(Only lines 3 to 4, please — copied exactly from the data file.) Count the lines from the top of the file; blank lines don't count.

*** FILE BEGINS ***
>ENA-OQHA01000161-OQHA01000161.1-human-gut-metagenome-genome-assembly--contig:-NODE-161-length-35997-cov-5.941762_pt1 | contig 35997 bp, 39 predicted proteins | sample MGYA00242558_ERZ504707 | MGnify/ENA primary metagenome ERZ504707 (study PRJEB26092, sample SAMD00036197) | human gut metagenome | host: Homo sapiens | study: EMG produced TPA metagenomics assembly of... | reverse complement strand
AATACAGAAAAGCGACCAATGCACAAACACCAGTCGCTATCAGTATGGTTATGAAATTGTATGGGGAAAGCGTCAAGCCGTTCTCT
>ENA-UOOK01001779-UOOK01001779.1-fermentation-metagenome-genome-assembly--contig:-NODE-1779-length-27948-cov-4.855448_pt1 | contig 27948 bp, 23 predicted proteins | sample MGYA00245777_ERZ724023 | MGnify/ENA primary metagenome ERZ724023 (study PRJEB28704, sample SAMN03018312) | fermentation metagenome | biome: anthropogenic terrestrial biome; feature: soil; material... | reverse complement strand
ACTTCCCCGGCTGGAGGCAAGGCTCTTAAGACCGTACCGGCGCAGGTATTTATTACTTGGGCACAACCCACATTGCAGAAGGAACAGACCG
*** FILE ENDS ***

>ENA-UOOK01001779-UOOK01001779.1-fermentation-metagenome-genome-assembly--contig:-NODE-1779-length-27948-cov-4.855448_pt1 | contig 27948 bp, 23 predicted proteins | sample MGYA00245777_ERZ724023 | MGnify/ENA primary metagenome ERZ724023 (study PRJEB28704, sample SAMN03018312) | fermentation metagenome | biome: anthropogenic terrestrial biome; feature: soil; material... | reverse complement strand
ACTTCCCCGGCTGGAGGCAAGGCTCTTAAGACCGTACCGGCGCAGGTATTTATTACTTGGGCACAACCCACATTGCAGAAGGAACAGACCG